Stocks gapped higher on an apparent softening of the standoff in DC. Stocks recovered the 50dma by midday as shorts scrambled to cover. The surge reclaimed support at 1680 and unwound two and a half days of what now looks like fearful, herd selling.
While we don’t have an agreement from our politicians, the shift in rhetoric by both sides signals they are moving toward a workable solution. This alleviates some of the worst-case fear that stubbornness would push us into default. While there are still risks this fragile coming together will blow up over minor details, in typical market fashion, prices surge in anticipation of a deal and anyone waiting for the news confirmation will be a day late and a dollar short.
Much of today’s rebound is driven by short-covering and the rate of gains will taper, possibly even pullback after shorts finish covering. Lets be clear, we haven’t ended the standoff and should expect ongoing political posturing to continue contributing to volatility, but the sharp selloff the last couple days shook free many of the weak holders, leaving far more confident owners in their place.
As we discussed yesterday, many long-viewed investors saw little reason to sell the near-term political uncertainty and this tightened supply once the more active traders ran out of stocks to sell. Fundamentals and headlines don’t move markets directly, only supply and demand does that. No matter what the news or trader expectations, when we run out of sellers, we bounce on tight supply.
Know when to hold’em, know when to fold’em. Savvy traders sell strength and buy weakness, but most often our gut instinct is to buy strength and sell weakness. There is a very elusive line between confidently holding through a temporary dip and stubbornly riding the market lower. That fine line is the difference between winning and losing. Of course the least stressful trading strategy skips this ambiguity and sells strength, letting others debate holding or selling the weakness.
While the market is going through a temporary reprieve from the risks of default, this political battle is far from over and we are simply delaying the day of reckoning. While a meeting of minds shows a more conciliatory side of our politicians, expect the rhetoric (and volatility) to pick back up in coming days and weeks.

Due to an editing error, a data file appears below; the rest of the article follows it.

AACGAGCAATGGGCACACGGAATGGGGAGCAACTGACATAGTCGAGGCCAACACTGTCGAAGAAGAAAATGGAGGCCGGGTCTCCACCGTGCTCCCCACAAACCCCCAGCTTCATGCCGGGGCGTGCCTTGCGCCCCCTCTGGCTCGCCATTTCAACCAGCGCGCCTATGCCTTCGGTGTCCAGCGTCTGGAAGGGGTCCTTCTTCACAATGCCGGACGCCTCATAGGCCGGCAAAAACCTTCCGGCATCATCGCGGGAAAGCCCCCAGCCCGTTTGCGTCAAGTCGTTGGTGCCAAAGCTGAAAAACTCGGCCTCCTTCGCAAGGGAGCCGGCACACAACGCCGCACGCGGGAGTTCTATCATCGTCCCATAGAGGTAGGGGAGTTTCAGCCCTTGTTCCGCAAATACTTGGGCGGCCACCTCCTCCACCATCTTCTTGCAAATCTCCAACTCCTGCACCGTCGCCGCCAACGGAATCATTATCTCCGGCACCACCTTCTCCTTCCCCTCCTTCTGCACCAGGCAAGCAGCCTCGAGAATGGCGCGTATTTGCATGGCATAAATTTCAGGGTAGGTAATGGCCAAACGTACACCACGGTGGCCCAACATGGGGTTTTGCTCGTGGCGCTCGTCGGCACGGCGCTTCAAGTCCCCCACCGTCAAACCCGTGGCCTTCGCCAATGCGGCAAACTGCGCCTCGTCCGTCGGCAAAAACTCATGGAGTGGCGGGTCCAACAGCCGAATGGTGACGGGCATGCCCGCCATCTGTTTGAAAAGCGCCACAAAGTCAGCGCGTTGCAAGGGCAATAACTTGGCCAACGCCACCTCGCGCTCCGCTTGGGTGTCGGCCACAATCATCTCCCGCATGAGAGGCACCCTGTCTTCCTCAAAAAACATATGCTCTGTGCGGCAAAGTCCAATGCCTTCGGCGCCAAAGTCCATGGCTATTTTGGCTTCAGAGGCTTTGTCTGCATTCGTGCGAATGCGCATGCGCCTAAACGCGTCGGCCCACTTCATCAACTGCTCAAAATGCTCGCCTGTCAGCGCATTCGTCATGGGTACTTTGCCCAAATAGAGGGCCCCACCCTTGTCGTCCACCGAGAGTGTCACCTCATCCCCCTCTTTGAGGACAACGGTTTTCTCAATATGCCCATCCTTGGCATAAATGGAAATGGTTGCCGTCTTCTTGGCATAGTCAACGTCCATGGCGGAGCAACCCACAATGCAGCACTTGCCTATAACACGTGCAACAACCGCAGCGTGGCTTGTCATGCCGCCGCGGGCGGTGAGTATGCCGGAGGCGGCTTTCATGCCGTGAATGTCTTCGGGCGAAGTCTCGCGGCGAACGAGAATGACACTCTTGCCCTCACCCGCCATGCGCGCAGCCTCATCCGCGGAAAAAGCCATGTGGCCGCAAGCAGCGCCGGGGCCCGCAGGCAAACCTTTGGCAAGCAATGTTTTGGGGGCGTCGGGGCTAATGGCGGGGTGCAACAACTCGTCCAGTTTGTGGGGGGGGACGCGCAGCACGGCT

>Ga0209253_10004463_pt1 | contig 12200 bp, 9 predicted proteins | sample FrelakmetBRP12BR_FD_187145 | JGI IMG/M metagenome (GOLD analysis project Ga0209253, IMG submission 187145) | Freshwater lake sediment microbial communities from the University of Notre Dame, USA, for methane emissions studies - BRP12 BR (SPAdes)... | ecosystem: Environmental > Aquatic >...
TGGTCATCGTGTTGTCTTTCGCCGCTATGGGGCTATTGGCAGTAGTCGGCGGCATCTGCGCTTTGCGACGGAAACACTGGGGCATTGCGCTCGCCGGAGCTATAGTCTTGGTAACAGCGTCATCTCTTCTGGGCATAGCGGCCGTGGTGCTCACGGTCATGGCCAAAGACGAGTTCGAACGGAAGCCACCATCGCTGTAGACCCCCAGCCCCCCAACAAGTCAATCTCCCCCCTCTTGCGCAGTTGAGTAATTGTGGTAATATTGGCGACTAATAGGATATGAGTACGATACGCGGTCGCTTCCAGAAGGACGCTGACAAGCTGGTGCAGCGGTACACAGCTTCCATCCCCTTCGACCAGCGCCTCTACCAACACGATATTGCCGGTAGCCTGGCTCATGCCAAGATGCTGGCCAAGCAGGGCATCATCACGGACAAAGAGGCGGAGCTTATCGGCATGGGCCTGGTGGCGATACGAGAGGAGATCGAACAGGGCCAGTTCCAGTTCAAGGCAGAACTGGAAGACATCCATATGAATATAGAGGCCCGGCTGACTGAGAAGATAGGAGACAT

While our politicians can be commended for moving a few inches off their initial positions, they have not changed their goals and are simply buying more time to fight for their positions. Recent flexibility from Obama is rekindling hope in some that they can continue pushing on Obamacare. While that is obviously a non-starter, that threatens to return this standoff to square one and reignite fears of a default. Just when we start feeling better about the political process, our elected representatives do something to disappoint us.
Tough day to be a short and shows why counter-trend trades need to harvest profits early and often. On the other side, bulls should expect some of this euphoria to pass as the political bickering resumes. There is little urgency to chase this rebound since we will likely consolidate between 1680 and 1700 until the debt ceiling is actually lifted. At the same time, the market is buyable for anyone looking to get in. Keep a stop under the 50dma and shorts can use this same level to re-short the market if negotiations breakdown and a default is back on the table.
AAPL is up, but failing to keep up with the broad market’s gains. While the rally back to $500 was impressive, the last few weeks of sideways trade killed most of that momentum. Everyone still loves AAPL, but that is its biggest problem. Companies like NFLX and FB staged spectacular turnarounds because they were some of the most hated stocks following their high-profile selloffs. AAPL never reached that wide level of disdain and ridicule, meaning it is not ready for a similar comeback.
TSLA is still holding above the 50dma. A breather after such a strong move is normal and expected, but watch for a wave of stop-loss selling and shorting to hit the stock if it dips under $160. If this leg stalls, the stock is buyable. If it accelerates, watch out as the crowd rushes for the exit at the same time. Remember, TSLA is just a stock and a meaningless piece of paper once it stops going up. If you love the car, buy one, but don’t fall in love with the stock.
Plan your trade; trade your plan
Jani Ziedins (pronounced Ya-nee) is a full-time investor and writer who has successfully traded stocks and options for more than a decade. He earned a B.S. in Mechanical Engineering from the Colorado School of Mines and an MBA and M.S. Marketing from the University of Colorado Denver. His prior professional experience includes manufacturing engineering at Fortune 500 companies, structural engineering, small business consultant, collegiate instructor, and managing investment real estate. He is now fortunate enough to trade full-time from home, affording him the luxury of spending extra time with his wife and two young children.